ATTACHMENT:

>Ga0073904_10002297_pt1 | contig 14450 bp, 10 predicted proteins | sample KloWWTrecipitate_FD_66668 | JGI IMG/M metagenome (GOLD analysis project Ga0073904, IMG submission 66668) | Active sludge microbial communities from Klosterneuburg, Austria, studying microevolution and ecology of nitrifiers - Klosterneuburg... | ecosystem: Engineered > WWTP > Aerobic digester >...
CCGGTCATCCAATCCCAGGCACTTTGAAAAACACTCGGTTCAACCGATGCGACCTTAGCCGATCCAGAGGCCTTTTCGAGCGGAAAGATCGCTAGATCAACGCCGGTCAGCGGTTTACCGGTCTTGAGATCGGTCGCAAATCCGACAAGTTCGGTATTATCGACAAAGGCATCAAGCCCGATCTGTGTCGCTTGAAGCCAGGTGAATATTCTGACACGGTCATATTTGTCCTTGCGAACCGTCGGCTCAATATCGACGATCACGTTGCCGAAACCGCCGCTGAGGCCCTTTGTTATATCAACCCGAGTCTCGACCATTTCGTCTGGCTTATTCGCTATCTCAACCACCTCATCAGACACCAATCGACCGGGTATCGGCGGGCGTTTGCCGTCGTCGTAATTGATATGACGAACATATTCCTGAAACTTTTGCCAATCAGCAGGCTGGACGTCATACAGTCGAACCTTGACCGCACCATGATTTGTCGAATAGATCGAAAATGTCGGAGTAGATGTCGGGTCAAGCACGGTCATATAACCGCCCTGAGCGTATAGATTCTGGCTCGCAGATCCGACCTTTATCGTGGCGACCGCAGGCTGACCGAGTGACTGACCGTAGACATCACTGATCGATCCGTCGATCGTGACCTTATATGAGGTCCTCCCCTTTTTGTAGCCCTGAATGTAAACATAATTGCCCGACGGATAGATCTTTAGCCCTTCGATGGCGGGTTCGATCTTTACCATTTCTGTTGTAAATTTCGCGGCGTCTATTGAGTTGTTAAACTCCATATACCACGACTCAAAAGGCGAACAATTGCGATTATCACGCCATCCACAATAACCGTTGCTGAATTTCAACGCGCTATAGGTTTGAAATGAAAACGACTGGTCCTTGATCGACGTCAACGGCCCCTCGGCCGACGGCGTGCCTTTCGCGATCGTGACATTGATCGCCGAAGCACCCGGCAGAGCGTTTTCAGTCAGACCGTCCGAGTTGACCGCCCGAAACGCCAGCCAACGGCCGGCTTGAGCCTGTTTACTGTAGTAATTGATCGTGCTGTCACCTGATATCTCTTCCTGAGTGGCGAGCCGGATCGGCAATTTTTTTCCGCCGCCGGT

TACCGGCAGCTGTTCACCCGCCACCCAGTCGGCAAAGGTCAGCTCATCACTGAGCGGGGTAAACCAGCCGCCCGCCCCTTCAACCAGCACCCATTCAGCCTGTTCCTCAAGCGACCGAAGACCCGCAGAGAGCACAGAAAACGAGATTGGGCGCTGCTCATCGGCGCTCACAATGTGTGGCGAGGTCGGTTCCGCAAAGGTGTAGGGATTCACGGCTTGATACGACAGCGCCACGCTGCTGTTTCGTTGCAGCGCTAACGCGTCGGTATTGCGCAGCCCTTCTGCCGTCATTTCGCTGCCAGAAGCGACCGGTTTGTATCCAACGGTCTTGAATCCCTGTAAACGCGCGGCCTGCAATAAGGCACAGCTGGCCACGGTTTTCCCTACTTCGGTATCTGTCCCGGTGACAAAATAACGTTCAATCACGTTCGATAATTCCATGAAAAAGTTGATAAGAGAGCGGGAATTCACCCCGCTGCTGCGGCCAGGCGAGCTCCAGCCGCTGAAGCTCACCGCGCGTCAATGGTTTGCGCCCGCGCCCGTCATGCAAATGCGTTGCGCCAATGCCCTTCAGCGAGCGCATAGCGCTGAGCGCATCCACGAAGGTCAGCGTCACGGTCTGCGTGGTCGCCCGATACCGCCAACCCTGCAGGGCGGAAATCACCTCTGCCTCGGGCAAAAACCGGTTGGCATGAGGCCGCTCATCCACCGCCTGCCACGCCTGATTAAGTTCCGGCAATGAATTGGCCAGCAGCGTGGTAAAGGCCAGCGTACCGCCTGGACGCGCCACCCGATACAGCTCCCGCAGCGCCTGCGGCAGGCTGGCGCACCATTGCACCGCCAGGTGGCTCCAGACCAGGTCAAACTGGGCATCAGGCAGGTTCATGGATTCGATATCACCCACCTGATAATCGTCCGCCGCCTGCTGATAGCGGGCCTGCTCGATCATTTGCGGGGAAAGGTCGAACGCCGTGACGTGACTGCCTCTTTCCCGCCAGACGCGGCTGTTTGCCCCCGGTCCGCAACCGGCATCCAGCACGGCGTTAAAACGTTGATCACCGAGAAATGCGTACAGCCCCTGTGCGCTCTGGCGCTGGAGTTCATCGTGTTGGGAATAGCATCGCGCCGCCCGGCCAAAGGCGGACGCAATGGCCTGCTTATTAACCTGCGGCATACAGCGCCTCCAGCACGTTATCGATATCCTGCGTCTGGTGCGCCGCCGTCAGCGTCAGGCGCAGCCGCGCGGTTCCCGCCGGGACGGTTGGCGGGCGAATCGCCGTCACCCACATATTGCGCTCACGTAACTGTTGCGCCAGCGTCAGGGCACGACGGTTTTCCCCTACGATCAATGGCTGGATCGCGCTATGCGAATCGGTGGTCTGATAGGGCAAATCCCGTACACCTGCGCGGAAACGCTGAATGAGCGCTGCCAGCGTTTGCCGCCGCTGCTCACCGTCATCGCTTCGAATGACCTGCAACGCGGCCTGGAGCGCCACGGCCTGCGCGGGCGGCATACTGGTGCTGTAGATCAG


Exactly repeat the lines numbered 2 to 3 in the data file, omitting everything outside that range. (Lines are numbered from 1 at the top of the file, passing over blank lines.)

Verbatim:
CCGGTCATCCAATCCCAGGCACTTTGAAAAACACTCGGTTCAACCGATGCGACCTTAGCCGATCCAGAGGCCTTTTCGAGCGGAAAGATCGCTAGATCAACGCCGGTCAGCGGTTTACCGGTCTTGAGATCGGTCGCAAATCCGACAAGTTCGGTATTATCGACAAAGGCATCAAGCCCGATCTGTGTCGCTTGAAGCCAGGTGAATATTCTGACACGGTCATATTTGTCCTTGCGAACCGTCGGCTCAATATCGACGATCACGTTGCCGAAACCGCCGCTGAGGCCCTTTGTTATATCAACCCGAGTCTCGACCATTTCGTCTGGCTTATTCGCTATCTCAACCACCTCATCAGACACCAATCGACCGGGTATCGGCGGGCGTTTGCCGTCGTCGTAATTGATATGACGAACATATTCCTGAAACTTTTGCCAATCAGCAGGCTGGACGTCATACAGTCGAACCTTGACCGCACCATGATTTGTCGAATAGATCGAAAATGTCGGAGTAGATGTCGGGTCAAGCACGGTCATATAACCGCCCTGAGCGTATAGATTCTGGCTCGCAGATCCGACCTTTATCGTGGCGACCGCAGGCTGACCGAGTGACTGACCGTAGACATCACTGATCGATCCGTCGATCGTGACCTTATATGAGGTCCTCCCCTTTTTGTAGCCCTGAATGTAAACATAATTGCCCGACGGATAGATCTTTAGCCCTTCGATGGCGGGTTCGATCTTTACCATTTCTGTTGTAAATTTCGCGGCGTCTATTGAGTTGTTAAACTCCATATACCACGACTCAAAAGGCGAACAATTGCGATTATCACGCCATCCACAATAACCGTTGCTGAATTTCAACGCGCTATAGGTTTGAAATGAAAACGACTGGTCCTTGATCGACGTCAACGGCCCCTCGGCCGACGGCGTGCCTTTCGCGATCGTGACATTGATCGCCGAAGCACCCGGCAGAGCGTTTTCAGTCAGACCGTCCGAGTTGACCGCCCGAAACGCCAGCCAACGGCCGGCTTGAGCCTGTTTACTGTAGTAATTGATCGTGCTGTCACCTGATATCTCTTCCTGAGTGGCGAGCCGGATCGGCAATTTTTTTCCGCCGCCGGT

TACCGGCAGCTGTTCACCCGCCACCCAGTCGGCAAAGGTCAGCTCATCACTGAGCGGGGTAAACCAGCCGCCCGCCCCTTCAACCAGCACCCATTCAGCCTGTTCCTCAAGCGACCGAAGACCCGCAGAGAGCACAGAAAACGAGATTGGGCGCTGCTCATCGGCGCTCACAATGTGTGGCGAGGTCGGTTCCGCAAAGGTGTAGGGATTCACGGCTTGATACGACAGCGCCACGCTGCTGTTTCGTTGCAGCGCTAACGCGTCGGTATTGCGCAGCCCTTCTGCCGTCATTTCGCTGCCAGAAGCGACCGGTTTGTATCCAACGGTCTTGAATCCCTGTAAACGCGCGGCCTGCAATAAGGCACAGCTGGCCACGGTTTTCCCTACTTCGGTATCTGTCCCGGTGACAAAATAACGTTCAATCACGTTCGATAATTCCATGAAAAAGTTGATAAGAGAGCGGGAATTCACCCCGCTGCTGCGGCCAGGCGAGCTCCAGCCGCTGAAGCTCACCGCGCGTCAATGGTTTGCGCCCGCGCCCGTCATGCAAATGCGTTGCGCCAATGCCCTTCAGCGAGCGCATAGCGCTGAGCGCATCCACGAAGGTCAGCGTCACGGTCTGCGTGGTCGCCCGATACCGCCAACCCTGCAGGGCGGAAATCACCTCTGCCTCGGGCAAAAACCGGTTGGCATGAGGCCGCTCATCCACCGCCTGCCACGCCTGATTAAGTTCCGGCAATGAATTGGCCAGCAGCGTGGTAAAGGCCAGCGTACCGCCTGGACGCGCCACCCGATACAGCTCCCGCAGCGCCTGCGGCAGGCTGGCGCACCATTGCACCGCCAGGTGGCTCCAGACCAGGTCAAACTGGGCATCAGGCAGGTTCATGGATTCGATATCACCCACCTGATAATCGTCCGCCGCCTGCTGATAGCGGGCCTGCTCGATCATTTGCGGGGAAAGGTCGAACGCCGTGACGTGACTGCCTCTTTCCCGCCAGACGCGGCTGTTTGCCCCCGGTCCGCAACCGGCATCCAGCACGGCGTTAAAACGTTGATCACCGAGAAATGCGTACAGCCCCTGTGCGCTCTGGCGCTGGAGTTCATCGTGTTGGGAATAGCATCGCGCCGCCCGGCCAAAGGCGGACGCAATGGCCTGCTTATTAACCTGCGGCATACAGCGCCTCCAGCACGTTATCGATATCCTGCGTCTGGTGCGCCGCCGTCAGCGTCAGGCGCAGCCGCGCGGTTCCCGCCGGGACGGTTGGCGGGCGAATCGCCGTCACCCACATATTGCGCTCACGTAACTGTTGCGCCAGCGTCAGGGCACGACGGTTTTCCCCTACGATCAATGGCTGGATCGCGCTATGCGAATCGGTGGTCTGATAGGGCAAATCCCGTACACCTGCGCGGAAACGCTGAATGAGCGCTGCCAGCGTTTGCCGCCGCTGCTCACCGTCATCGCTTCGAATGACCTGCAACGCGGCCTGGAGCGCCACGGCCTGCGCGGGCGGCATACTGGTGCTGTAGATCAG